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I’d be willing to accept the Bible as evidence…

By Still Unsure ~

Whenever I’m encouraged to re-consider my departure from Christianity by those that genuinely care about me, I tell them all pretty much the same thing. I’d be willing to accept the Bible alone as evidence for God – if it can be proven to be reliable.

I’ve even conceded that I’d settle for just the New Testament being reliable, and we’d forget all about the OT. Most begin with the gospels and state that eye-witness accounts are reliable evidence.


An eye-witness has some credibility. But just to make sure they haven’t seen a UFO or Bigfoot too, they need to be properly vetted. The problem is; we don’t know for certain who wrote Mathew Mark Luke or John - they are “unknown” authors.
If Mark and Luke actually did write their respective gospels…neither one was known as an eye-witness to Jesus’s ministry. Mark was a convert of Peter that worked alongside the Apostle as his interpreter.

An eye-witness has some credibility. But just to make sure they haven’t seen a UFO or Bigfoot too, they need to be properly vetted. Luke is who occasionally accompanied the Apostle Paul, journaling the apostle’s missionary journeys and wrote the book of Acts. Even if authorship is correct, it’s not eye-witness accounting as claimed – it’s just journalism.
Mathew is accepted as a known eye-witness to the life of Jesus, however, nowhere in Mathew’s gospel does the author state his identity. It was Papias who assigned Mathews name to it, but not without controversy.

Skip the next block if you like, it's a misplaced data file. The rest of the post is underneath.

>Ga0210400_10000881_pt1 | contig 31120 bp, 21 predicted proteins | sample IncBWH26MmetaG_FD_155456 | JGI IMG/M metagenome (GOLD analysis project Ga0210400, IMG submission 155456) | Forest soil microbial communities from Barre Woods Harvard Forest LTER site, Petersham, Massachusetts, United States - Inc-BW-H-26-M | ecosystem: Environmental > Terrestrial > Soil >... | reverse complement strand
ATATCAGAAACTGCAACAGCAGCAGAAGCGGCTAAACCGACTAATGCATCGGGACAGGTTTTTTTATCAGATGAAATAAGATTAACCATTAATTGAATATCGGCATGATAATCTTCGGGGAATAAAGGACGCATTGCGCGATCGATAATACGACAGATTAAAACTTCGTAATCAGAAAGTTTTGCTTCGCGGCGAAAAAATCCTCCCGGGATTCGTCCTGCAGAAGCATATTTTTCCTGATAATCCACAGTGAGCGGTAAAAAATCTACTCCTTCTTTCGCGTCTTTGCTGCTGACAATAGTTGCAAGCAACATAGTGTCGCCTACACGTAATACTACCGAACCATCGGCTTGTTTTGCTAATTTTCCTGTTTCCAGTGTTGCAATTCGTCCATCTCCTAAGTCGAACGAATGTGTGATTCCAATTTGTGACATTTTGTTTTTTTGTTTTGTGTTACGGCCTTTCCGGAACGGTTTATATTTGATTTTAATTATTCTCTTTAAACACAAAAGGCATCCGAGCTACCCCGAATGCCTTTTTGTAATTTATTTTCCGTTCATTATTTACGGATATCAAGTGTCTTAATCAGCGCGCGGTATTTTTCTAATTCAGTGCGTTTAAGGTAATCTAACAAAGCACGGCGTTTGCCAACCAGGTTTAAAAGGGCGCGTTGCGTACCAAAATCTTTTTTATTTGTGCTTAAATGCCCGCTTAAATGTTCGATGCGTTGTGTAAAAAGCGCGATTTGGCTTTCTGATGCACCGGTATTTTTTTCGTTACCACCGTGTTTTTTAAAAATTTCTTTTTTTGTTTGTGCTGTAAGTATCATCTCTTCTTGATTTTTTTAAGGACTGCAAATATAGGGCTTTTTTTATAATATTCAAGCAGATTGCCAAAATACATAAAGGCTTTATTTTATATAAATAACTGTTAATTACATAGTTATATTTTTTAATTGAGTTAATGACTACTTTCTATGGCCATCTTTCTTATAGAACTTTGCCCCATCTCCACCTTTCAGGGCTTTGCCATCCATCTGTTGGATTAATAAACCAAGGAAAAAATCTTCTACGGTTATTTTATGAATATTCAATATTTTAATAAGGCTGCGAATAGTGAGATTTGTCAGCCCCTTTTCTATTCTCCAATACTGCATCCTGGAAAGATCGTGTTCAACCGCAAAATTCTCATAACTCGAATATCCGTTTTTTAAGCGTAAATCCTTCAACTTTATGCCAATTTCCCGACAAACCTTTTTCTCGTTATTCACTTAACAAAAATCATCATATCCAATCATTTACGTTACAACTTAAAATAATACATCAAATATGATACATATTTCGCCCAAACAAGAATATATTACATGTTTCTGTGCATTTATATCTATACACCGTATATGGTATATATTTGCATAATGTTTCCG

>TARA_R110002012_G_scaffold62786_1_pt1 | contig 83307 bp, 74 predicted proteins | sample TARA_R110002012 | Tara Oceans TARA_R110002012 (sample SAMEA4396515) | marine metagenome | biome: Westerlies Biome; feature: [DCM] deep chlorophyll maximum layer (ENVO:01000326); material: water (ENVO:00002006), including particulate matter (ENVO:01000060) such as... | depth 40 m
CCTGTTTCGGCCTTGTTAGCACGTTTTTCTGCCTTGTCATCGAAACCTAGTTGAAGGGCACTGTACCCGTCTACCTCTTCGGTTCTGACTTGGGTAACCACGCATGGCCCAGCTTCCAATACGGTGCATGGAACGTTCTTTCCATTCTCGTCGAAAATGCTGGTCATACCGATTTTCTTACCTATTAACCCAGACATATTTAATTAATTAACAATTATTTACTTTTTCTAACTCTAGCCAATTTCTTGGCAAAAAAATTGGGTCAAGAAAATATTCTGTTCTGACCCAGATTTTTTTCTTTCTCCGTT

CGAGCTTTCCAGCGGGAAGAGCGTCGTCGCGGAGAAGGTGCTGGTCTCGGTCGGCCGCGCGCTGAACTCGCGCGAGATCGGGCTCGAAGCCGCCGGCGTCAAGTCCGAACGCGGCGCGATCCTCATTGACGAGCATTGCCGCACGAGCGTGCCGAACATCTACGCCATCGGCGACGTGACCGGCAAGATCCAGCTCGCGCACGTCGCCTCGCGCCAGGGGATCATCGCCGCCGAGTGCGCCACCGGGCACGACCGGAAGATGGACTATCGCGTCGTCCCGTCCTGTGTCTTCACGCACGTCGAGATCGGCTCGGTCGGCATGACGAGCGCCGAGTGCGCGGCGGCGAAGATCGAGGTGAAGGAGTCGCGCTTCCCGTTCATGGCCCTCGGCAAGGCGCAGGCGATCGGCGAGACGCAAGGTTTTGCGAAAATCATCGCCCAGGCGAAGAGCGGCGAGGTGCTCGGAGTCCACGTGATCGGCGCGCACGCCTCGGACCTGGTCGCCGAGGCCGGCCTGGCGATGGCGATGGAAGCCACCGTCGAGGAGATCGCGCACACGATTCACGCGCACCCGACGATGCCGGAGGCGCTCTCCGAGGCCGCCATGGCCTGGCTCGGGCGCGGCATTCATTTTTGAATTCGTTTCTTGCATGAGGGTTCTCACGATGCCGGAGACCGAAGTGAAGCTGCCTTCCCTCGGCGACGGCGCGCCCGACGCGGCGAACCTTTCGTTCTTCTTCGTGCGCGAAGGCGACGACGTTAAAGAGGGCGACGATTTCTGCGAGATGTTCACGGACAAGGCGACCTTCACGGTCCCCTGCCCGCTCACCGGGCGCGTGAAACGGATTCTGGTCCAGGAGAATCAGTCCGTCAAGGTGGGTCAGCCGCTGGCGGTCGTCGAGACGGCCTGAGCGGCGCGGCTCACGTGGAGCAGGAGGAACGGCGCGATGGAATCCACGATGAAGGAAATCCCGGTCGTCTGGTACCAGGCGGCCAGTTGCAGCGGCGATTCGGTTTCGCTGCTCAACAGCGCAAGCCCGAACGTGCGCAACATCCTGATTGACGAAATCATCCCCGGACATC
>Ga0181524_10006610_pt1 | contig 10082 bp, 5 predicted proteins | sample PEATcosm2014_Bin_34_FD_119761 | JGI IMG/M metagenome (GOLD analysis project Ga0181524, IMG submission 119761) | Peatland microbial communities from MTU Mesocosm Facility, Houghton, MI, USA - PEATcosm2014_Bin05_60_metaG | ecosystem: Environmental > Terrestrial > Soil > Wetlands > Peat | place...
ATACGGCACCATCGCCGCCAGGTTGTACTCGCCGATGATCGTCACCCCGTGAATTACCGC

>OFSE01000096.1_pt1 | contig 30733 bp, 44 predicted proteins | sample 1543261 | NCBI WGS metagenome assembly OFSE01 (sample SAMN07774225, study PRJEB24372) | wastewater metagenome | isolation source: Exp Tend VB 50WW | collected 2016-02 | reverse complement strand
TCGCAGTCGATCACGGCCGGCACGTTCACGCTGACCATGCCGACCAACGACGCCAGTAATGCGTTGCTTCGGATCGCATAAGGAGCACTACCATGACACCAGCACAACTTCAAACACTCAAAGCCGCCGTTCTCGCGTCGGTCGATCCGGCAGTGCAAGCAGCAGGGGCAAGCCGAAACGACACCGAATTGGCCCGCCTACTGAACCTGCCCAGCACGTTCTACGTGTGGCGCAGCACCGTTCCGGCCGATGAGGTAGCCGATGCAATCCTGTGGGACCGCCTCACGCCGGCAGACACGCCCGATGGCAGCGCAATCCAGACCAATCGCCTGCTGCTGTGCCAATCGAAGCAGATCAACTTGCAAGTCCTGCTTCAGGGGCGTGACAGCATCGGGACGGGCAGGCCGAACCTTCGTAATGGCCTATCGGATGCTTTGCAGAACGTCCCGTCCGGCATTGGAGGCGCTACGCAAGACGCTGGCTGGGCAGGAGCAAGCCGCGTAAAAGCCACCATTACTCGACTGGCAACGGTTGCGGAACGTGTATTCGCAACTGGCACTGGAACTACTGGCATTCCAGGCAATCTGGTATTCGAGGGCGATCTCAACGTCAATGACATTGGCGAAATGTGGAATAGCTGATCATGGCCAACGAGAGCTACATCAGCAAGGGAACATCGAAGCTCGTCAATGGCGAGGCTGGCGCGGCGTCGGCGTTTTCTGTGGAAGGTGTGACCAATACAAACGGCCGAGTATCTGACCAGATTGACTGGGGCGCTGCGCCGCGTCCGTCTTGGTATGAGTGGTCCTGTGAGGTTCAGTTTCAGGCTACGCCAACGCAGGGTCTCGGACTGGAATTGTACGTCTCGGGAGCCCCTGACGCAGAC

Papias used Greek language that most scholars agree is very problematic. Papias essentially stated that, Mathew collected the stories and sayings about Jesus in Hebrew, and each interpreted them as best they could. That means there was a Hebrew or Aramaic manuscript… but it must have disappeared.

The manuscript that all the weight rests on; that one the “real” Mathew supposedly wrote - is written in perfect Greek. (Not cool, Papias – and how convenient that you just happen to know how to write perfect Greek.)

Scholars don’t believe The Gospel of John was written by the apostle John either. The writing style is identical to the three Epistle’s of John, and everyone (almost) agrees they’re the same author. The manuscripts trace back to the “Johannine Community”, a group which followed the traditions of the Apostle John, but are not known eye-witnesses to Jesus’s ministry.

And those are just the problems with authorship - the inconsistencies are a whole other matter. If you’re going to build your life on a bunch of ancient manuscripts that are supposed to be inerrant – they should be inerrant.

They can’t fall apart in the vetting process by turning out to be anonymous letters that some person or committee attached a disciple’s name to for authenticity sake…so eye-witness accounts can be touted. They also need to be free of contradictions and deliver on the promises made within them – which isn’t the case.